Mathematical puzzles

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Mathematical aptitude tests frequently have sets of numbers where you are supposed to figure out a pattern or guess the next number. For example,

    • (2, 4, 6, 8, 10)  is a list of even numbers corresponding to 2×n  for n=1, 2, 3, …

 

    • (1, 1, 2, 3, 5)  is the well-known Fibonacci series where two adjacent numbers are added to produce the next number.

 

    • (2, 3, 5, 7, 11)  is a list of prime numbers.

 

    • (1, 2, 4, 8, 16)  is an exponential series corresponding to 2n  for n=0, 1, 2, …

 

Can you figure out the special significance of the following sequence?
(2, 6, 10, 15, 19

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  • 1 Answer(s)

    he words “Numerology” and “special significance” in the statement of the problem should have given you a hint that this was not a simple mathematical problem.

    The sequence (2, 6, 10, 15, 19) corresponds to every fourth floor starting from 2 in the building where I live. As you can see in the picture of the elevator panel, the number 13 is skipped to avoid “bad luck”.

    If you did not guess the answer, it is because numerology is not mathematics. Numerology is defined as the study of the “occult meanings” of numbers and their supposed influence on human life. Almost every culture has superstitions and traditions about numbers that are reflected in their art, religion, folklore, and architectural designs. Numerology associates numbers with various attributes, e.g., lucky, unlucky, auspicious, or evil.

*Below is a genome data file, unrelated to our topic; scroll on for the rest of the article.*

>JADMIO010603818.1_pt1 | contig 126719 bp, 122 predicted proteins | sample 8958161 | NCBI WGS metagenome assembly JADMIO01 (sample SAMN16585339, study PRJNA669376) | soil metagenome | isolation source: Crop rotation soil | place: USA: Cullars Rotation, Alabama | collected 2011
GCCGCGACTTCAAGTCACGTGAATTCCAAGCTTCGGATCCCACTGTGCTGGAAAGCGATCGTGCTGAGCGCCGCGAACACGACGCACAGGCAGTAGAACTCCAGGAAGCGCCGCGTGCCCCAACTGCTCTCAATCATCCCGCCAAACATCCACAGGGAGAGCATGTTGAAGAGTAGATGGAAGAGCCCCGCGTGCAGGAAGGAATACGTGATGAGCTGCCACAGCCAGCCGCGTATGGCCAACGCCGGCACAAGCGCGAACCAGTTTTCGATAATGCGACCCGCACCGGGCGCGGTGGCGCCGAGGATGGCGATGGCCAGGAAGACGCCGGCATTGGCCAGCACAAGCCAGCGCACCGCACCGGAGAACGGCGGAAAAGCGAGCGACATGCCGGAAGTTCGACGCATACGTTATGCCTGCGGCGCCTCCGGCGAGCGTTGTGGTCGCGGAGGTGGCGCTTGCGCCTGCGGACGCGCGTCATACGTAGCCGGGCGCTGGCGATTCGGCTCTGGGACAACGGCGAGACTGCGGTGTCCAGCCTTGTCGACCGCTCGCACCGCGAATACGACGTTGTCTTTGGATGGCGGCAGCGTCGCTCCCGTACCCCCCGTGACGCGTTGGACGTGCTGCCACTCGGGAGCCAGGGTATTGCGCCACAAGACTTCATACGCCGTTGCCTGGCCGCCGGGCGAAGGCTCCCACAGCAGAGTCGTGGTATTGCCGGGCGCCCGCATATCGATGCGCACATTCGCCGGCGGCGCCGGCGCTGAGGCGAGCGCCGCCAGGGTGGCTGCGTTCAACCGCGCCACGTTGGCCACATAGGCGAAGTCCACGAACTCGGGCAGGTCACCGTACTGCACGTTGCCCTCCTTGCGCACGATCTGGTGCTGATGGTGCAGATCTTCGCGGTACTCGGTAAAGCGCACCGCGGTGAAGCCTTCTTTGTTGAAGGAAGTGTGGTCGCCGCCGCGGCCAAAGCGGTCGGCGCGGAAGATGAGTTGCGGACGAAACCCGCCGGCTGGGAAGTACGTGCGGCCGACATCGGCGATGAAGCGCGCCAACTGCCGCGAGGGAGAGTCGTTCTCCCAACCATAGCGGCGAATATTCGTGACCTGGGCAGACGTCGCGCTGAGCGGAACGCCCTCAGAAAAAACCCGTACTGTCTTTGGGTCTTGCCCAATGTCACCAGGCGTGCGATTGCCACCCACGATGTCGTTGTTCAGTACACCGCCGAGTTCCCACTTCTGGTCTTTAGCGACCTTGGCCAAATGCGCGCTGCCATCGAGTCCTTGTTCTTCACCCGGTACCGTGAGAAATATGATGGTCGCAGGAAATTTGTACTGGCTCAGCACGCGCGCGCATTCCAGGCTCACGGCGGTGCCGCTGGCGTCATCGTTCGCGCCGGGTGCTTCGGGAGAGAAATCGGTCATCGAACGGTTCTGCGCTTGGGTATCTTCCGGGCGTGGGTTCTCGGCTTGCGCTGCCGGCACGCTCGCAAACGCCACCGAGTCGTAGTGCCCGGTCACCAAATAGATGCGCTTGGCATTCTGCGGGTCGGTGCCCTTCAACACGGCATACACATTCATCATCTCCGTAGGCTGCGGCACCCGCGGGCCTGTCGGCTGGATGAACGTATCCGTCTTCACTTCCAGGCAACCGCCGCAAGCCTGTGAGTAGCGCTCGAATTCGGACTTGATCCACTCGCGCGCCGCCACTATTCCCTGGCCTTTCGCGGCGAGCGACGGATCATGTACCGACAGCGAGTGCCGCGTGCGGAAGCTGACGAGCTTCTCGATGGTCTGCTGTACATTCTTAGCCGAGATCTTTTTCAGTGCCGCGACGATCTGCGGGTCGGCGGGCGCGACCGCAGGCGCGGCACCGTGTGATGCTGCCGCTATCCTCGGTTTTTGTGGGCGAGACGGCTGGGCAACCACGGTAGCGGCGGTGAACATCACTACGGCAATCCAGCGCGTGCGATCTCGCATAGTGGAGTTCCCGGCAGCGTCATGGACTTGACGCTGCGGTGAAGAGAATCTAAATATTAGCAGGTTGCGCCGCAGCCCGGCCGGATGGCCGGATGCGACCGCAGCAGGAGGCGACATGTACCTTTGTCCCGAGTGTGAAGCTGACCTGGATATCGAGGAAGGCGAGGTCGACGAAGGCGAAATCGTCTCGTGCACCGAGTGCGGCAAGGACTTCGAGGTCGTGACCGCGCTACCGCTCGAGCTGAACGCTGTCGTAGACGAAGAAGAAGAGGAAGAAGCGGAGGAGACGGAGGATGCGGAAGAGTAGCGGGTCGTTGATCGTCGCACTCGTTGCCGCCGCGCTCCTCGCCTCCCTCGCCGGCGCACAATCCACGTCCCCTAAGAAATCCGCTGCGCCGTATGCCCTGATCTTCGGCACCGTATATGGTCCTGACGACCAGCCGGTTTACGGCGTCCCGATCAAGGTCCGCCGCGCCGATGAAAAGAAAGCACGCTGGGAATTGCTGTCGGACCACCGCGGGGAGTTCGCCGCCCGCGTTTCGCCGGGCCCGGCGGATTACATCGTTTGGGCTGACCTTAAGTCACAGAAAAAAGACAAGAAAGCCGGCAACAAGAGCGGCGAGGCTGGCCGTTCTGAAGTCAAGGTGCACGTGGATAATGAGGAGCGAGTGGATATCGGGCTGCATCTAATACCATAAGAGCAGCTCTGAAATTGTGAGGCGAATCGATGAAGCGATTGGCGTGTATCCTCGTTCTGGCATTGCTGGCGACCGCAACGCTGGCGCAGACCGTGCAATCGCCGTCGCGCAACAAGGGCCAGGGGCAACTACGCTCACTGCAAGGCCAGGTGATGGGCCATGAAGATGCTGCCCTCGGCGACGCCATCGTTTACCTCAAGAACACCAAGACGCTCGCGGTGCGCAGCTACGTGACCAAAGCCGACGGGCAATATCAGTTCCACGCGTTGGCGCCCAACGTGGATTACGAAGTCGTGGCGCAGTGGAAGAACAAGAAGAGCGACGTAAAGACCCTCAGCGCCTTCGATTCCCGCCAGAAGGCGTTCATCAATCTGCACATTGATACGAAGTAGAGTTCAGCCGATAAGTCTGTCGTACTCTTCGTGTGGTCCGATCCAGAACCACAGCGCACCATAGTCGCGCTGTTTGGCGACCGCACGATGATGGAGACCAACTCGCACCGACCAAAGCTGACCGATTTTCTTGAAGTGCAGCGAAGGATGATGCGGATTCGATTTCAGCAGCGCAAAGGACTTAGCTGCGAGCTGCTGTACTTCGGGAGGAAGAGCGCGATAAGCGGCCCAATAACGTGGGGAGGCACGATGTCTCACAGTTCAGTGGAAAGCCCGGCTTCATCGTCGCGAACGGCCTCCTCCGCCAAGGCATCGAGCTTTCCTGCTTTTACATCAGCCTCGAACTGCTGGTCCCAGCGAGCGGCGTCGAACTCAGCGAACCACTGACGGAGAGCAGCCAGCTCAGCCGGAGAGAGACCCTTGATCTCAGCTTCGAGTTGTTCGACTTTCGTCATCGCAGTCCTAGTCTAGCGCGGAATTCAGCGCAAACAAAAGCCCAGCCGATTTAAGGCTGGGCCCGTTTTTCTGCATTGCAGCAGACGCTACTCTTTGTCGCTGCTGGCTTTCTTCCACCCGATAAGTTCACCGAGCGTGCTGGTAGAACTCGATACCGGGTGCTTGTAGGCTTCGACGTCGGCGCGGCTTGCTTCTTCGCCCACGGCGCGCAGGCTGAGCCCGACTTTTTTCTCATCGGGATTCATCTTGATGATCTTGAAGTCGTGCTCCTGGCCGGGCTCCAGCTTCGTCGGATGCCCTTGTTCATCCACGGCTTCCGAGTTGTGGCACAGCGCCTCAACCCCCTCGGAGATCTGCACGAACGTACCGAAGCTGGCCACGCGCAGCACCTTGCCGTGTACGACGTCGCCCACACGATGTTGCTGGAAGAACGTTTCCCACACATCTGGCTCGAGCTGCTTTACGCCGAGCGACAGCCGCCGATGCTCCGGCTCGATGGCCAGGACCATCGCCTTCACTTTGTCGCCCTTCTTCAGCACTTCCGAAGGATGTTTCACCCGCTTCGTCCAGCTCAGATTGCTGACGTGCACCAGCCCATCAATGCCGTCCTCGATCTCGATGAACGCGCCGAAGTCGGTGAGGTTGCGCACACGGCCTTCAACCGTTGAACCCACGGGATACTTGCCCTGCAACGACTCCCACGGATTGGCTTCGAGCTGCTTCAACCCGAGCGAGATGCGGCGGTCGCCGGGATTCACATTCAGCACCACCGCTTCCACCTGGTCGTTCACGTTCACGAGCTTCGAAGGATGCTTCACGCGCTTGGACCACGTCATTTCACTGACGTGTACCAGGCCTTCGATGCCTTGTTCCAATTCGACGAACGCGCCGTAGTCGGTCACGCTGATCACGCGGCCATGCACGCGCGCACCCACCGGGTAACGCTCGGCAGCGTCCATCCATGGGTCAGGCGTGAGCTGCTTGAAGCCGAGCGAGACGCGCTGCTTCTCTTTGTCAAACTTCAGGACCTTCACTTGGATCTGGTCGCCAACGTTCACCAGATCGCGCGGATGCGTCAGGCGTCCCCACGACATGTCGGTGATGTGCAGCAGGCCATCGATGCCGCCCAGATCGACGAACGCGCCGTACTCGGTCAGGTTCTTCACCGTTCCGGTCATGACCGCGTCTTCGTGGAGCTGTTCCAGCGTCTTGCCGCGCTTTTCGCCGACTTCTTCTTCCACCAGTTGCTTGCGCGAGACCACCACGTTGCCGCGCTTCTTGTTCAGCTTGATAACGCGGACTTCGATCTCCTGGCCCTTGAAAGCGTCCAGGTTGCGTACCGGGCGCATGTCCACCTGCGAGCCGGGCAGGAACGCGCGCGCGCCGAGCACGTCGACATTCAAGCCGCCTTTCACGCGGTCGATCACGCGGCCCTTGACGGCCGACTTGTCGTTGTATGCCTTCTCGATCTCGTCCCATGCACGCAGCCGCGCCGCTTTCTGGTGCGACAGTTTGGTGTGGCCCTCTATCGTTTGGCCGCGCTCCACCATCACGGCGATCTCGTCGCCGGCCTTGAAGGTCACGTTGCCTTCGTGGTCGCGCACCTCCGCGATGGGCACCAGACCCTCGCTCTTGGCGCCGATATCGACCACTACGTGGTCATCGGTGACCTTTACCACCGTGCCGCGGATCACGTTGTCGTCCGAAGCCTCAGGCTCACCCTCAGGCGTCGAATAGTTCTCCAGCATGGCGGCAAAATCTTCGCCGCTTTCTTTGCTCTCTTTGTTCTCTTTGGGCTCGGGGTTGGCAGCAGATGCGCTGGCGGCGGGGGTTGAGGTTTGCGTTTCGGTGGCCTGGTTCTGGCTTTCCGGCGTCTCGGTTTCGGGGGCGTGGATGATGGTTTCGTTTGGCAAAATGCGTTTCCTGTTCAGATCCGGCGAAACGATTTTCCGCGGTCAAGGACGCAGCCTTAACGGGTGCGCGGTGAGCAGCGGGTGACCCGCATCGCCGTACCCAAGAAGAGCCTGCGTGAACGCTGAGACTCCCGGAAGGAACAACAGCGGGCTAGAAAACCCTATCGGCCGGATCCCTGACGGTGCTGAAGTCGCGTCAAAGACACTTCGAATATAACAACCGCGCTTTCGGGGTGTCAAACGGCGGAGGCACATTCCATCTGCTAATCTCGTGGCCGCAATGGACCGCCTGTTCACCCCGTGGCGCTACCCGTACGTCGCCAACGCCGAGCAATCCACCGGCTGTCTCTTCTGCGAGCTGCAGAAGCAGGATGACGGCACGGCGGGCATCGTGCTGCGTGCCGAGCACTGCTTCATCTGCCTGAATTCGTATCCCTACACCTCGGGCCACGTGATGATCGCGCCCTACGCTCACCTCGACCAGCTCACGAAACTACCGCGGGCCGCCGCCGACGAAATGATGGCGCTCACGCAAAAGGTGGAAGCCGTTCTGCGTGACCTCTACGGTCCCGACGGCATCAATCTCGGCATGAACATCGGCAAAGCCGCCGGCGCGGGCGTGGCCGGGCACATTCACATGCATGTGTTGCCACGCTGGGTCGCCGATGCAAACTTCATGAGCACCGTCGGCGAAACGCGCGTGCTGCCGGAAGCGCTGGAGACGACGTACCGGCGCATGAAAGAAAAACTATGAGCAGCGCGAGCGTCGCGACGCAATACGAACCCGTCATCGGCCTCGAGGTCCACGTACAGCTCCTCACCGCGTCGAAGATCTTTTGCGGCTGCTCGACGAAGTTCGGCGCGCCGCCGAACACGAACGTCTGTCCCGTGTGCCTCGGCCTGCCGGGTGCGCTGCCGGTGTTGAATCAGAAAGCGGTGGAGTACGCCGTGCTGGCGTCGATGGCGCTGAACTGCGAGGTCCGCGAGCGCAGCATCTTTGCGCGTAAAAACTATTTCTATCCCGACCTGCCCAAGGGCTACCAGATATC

• 4 is considered unlucky by the Chinese and Japanese, because it sounds like the word “death”.
    • 7 is considered lucky by most cultures.
    • 13 is considered unlucky by most Western cultures.
    • 666 is considered evil by some Christians because it is the number of the “beast” according to the Bible (Revelation 13:18).

    Even if we don’t believe in the superstitions of numerology, we have to deal with the numerical traditions of our culture.

    anikam Expert Answered on 18th August 2015.
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